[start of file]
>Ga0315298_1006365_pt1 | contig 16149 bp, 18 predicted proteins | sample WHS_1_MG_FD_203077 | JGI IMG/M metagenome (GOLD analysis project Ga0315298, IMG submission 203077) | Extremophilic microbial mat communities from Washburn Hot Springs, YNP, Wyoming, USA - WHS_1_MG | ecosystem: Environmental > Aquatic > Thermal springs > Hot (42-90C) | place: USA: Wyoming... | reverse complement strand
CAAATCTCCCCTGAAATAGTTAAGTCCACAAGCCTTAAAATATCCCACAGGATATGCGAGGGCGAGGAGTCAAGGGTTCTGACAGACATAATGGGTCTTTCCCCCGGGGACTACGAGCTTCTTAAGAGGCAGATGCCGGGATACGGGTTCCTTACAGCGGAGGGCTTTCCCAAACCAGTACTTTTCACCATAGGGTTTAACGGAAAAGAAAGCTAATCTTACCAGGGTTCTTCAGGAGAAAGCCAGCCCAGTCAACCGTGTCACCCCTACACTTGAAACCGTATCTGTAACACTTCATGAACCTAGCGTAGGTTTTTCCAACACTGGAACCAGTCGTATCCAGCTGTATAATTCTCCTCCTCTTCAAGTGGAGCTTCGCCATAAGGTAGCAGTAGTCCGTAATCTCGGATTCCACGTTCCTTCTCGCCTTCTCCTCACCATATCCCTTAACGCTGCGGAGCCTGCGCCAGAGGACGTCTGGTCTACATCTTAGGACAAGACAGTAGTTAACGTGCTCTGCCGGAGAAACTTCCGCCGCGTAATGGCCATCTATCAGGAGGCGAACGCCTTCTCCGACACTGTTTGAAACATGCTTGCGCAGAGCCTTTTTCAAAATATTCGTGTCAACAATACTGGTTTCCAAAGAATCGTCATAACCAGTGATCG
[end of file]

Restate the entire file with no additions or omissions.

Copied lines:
>Ga0315298_1006365_pt1 | contig 16149 bp, 18 predicted proteins | sample WHS_1_MG_FD_203077 | JGI IMG/M metagenome (GOLD analysis project Ga0315298, IMG submission 203077) | Extremophilic microbial mat communities from Washburn Hot Springs, YNP, Wyoming, USA - WHS_1_MG | ecosystem: Environmental > Aquatic > Thermal springs > Hot (42-90C) | place: USA: Wyoming... | reverse complement strand
CAAATCTCCCCTGAAATAGTTAAGTCCACAAGCCTTAAAATATCCCACAGGATATGCGAGGGCGAGGAGTCAAGGGTTCTGACAGACATAATGGGTCTTTCCCCCGGGGACTACGAGCTTCTTAAGAGGCAGATGCCGGGATACGGGTTCCTTACAGCGGAGGGCTTTCCCAAACCAGTACTTTTCACCATAGGGTTTAACGGAAAAGAAAGCTAATCTTACCAGGGTTCTTCAGGAGAAAGCCAGCCCAGTCAACCGTGTCACCCCTACACTTGAAACCGTATCTGTAACACTTCATGAACCTAGCGTAGGTTTTTCCAACACTGGAACCAGTCGTATCCAGCTGTATAATTCTCCTCCTCTTCAAGTGGAGCTTCGCCATAAGGTAGCAGTAGTCCGTAATCTCGGATTCCACGTTCCTTCTCGCCTTCTCCTCACCATATCCCTTAACGCTGCGGAGCCTGCGCCAGAGGACGTCTGGTCTACATCTTAGGACAAGACAGTAGTTAACGTGCTCTGCCGGAGAAACTTCCGCCGCGTAATGGCCATCTATCAGGAGGCGAACGCCTTCTCCGACACTGTTTGAAACATGCTTGCGCAGAGCCTTTTTCAAAATATTCGTGTCAACAATACTGGTTTCCAAAGAATCGTCATAACCAGTGATCG